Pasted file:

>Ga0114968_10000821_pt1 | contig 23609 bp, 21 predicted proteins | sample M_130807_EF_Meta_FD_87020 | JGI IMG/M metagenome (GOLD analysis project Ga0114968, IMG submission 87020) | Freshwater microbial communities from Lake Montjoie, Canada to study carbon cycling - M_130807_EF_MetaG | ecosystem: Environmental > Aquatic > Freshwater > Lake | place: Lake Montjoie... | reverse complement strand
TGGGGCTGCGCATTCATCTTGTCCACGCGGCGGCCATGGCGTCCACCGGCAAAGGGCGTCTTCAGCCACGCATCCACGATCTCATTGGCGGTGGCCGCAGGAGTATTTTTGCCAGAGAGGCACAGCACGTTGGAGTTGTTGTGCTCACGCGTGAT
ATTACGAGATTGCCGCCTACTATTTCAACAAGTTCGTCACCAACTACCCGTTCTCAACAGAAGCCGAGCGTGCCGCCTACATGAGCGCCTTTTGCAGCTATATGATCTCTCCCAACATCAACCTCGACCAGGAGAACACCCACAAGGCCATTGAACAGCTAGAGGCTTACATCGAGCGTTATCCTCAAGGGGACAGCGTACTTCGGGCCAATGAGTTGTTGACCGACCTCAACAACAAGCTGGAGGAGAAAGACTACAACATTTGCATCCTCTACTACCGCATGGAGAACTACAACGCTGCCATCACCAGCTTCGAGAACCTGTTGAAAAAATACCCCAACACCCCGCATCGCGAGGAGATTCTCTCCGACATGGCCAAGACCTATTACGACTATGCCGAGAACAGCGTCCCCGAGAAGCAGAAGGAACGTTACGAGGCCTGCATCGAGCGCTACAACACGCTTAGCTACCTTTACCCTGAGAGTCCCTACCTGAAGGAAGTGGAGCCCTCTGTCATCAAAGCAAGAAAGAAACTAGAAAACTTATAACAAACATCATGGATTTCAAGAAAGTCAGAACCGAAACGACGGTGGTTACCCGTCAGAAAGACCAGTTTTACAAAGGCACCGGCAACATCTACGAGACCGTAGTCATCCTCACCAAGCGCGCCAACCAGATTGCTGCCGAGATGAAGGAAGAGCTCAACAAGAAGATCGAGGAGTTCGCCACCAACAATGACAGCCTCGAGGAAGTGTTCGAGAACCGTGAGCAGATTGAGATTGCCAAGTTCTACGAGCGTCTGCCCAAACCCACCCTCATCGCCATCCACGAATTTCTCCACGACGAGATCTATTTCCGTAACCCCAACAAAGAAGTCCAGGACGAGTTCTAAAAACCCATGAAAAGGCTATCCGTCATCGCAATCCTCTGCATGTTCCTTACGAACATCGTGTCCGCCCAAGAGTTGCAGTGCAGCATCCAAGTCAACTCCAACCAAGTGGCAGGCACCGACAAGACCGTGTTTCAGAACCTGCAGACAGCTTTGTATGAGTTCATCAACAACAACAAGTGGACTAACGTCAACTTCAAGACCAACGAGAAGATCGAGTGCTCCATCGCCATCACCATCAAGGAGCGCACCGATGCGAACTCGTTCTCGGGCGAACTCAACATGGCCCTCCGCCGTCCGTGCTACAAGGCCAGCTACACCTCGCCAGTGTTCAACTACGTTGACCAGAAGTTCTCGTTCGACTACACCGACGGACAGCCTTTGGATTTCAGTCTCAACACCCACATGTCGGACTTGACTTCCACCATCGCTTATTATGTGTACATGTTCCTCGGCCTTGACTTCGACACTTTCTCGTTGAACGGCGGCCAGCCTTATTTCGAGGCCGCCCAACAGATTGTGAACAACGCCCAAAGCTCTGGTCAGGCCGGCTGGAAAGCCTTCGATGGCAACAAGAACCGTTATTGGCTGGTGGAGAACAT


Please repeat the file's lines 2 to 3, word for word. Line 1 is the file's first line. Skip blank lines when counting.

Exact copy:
TGGGGCTGCGCATTCATCTTGTCCACGCGGCGGCCATGGCGTCCACCGGCAAAGGGCGTCTTCAGCCACGCATCCACGATCTCATTGGCGGTGGCCGCAGGAGTATTTTTGCCAGAGAGGCACAGCACGTTGGAGTTGTTGTGCTCACGCGTGAT
ATTACGAGATTGCCGCCTACTATTTCAACAAGTTCGTCACCAACTACCCGTTCTCAACAGAAGCCGAGCGTGCCGCCTACATGAGCGCCTTTTGCAGCTATATGATCTCTCCCAACATCAACCTCGACCAGGAGAACACCCACAAGGCCATTGAACAGCTAGAGGCTTACATCGAGCGTTATCCTCAAGGGGACAGCGTACTTCGGGCCAATGAGTTGTTGACCGACCTCAACAACAAGCTGGAGGAGAAAGACTACAACATTTGCATCCTCTACTACCGCATGGAGAACTACAACGCTGCCATCACCAGCTTCGAGAACCTGTTGAAAAAATACCCCAACACCCCGCATCGCGAGGAGATTCTCTCCGACATGGCCAAGACCTATTACGACTATGCCGAGAACAGCGTCCCCGAGAAGCAGAAGGAACGTTACGAGGCCTGCATCGAGCGCTACAACACGCTTAGCTACCTTTACCCTGAGAGTCCCTACCTGAAGGAAGTGGAGCCCTCTGTCATCAAAGCAAGAAAGAAACTAGAAAACTTATAACAAACATCATGGATTTCAAGAAAGTCAGAACCGAAACGACGGTGGTTACCCGTCAGAAAGACCAGTTTTACAAAGGCACCGGCAACATCTACGAGACCGTAGTCATCCTCACCAAGCGCGCCAACCAGATTGCTGCCGAGATGAAGGAAGAGCTCAACAAGAAGATCGAGGAGTTCGCCACCAACAATGACAGCCTCGAGGAAGTGTTCGAGAACCGTGAGCAGATTGAGATTGCCAAGTTCTACGAGCGTCTGCCCAAACCCACCCTCATCGCCATCCACGAATTTCTCCACGACGAGATCTATTTCCGTAACCCCAACAAAGAAGTCCAGGACGAGTTCTAAAAACCCATGAAAAGGCTATCCGTCATCGCAATCCTCTGCATGTTCCTTACGAACATCGTGTCCGCCCAAGAGTTGCAGTGCAGCATCCAAGTCAACTCCAACCAAGTGGCAGGCACCGACAAGACCGTGTTTCAGAACCTGCAGACAGCTTTGTATGAGTTCATCAACAACAACAAGTGGACTAACGTCAACTTCAAGACCAACGAGAAGATCGAGTGCTCCATCGCCATCACCATCAAGGAGCGCACCGATGCGAACTCGTTCTCGGGCGAACTCAACATGGCCCTCCGCCGTCCGTGCTACAAGGCCAGCTACACCTCGCCAGTGTTCAACTACGTTGACCAGAAGTTCTCGTTCGACTACACCGACGGACAGCCTTTGGATTTCAGTCTCAACACCCACATGTCGGACTTGACTTCCACCATCGCTTATTATGTGTACATGTTCCTCGGCCTTGACTTCGACACTTTCTCGTTGAACGGCGGCCAGCCTTATTTCGAGGCCGCCCAACAGATTGTGAACAACGCCCAAAGCTCTGGTCAGGCCGGCTGGAAAGCCTTCGATGGCAACAAGAACCGTTATTGGCTGGTGGAGAACAT